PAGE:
The dibit burst filter 1202, burst accumulator 1204, quadrature demodulator 1206, threshold detector 1208, PR-FIR filter 1210, and data detector 1212 all operate in conjunction with the sample clock signal received over the timing line 140. The clock pulse is relatively synchronous, or phase correlated, with the servo signal. The outputs from the quadrature demodulator 1206 and the threshold detector 1208 are provided over output line 148 of the demodulator 130 to the conventional ramp stitching block 150 shown in FIG. 2. The relatively synchronous clock pulses, provided on lines 140, 144 and 145, with respect to the servo analog signal, are phase-adjusted and produced by a timing decoder 1214, which receives the system clock pulse 141 and the track address line 1209 along with the sector pulse feedback via pulse line 1211 from the threshold detector. The sector pulse feedback is used as a timing reference for the phase adjustment of the clock pulse lines.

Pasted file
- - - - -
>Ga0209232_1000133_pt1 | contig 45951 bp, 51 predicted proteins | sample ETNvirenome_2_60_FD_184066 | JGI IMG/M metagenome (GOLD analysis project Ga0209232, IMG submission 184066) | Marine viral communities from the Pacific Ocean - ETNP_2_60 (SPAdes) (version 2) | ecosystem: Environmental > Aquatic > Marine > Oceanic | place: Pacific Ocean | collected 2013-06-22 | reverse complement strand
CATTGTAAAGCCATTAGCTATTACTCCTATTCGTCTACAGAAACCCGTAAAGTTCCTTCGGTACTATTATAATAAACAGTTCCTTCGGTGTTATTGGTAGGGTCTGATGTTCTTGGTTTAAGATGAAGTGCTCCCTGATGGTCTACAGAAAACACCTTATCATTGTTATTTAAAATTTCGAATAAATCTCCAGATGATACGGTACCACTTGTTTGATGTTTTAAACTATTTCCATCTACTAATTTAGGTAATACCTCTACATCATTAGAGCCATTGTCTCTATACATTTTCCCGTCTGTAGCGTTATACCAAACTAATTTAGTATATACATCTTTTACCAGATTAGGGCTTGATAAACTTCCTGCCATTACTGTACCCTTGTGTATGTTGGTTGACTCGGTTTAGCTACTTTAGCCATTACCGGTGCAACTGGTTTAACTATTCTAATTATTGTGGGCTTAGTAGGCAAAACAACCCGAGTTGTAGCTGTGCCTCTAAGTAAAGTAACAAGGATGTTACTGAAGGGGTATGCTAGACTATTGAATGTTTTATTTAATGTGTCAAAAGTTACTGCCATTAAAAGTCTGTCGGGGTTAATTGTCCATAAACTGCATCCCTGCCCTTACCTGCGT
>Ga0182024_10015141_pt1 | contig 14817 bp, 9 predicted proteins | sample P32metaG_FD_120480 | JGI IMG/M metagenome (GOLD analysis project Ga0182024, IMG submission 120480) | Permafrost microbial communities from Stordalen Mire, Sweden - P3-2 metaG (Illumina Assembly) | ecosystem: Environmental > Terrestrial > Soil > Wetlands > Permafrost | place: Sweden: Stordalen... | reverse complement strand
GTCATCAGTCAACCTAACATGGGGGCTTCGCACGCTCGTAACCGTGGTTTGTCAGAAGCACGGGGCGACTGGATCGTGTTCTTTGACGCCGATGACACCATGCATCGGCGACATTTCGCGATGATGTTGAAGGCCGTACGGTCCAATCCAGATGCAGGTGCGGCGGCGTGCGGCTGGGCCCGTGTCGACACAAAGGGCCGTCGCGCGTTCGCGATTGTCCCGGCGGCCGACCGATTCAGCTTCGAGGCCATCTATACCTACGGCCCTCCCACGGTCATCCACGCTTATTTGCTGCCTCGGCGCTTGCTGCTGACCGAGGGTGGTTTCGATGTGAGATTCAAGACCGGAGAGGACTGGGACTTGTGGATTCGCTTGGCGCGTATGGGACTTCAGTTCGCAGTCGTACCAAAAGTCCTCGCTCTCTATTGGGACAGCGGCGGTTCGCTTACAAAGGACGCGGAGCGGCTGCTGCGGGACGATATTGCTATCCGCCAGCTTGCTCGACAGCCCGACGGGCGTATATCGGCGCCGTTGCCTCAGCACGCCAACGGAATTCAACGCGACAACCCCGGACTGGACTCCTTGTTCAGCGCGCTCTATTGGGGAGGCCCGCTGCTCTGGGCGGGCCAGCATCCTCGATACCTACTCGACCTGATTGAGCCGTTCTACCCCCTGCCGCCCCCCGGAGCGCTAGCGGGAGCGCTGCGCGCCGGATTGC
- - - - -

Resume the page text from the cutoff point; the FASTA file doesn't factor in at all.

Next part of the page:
The operation of the disk drive controller 110 utilizing the PES demodulator 130 shown in FIG. 12 is represented by the steps of the flow diagram illustrated in FIG. 14. The flow diagram steps can be implemented as hardware circuits and/or microprocessor firmware in the controller 110. The steps begin in box 1401 with the initial step illustrated by the flow diagram box 1402 where the data and servo pattern transition signals are sensed from the track of a disk. Next, the controller 110 pre-amplifies the analog signals sensed from the disk at the flow diagram box numbered 1404. At the flow diagram box numbered 1406, the controller provides the analog signals to the automatic gain control filter 136 and then, at the box numbered 1408, the signals are provided to the analog-to-digital converter. The digitized servo information signal values xn are next provided to the dibit burst filter 1202 at box 1416 to produce the output signal values yn The data signal is provided to the PR-FIR filter 1210 at the box numbered 1410. The PR-FIR filter 1210 sends a data signal to the data detector in box 1412 and data signal is output in box 1414. At the flow diagram box numbered 1440, the read-back data is supplied to the host computer via the host computer for processing interface. The data process ends in box 1434 when the data is received by the host computer for further processing.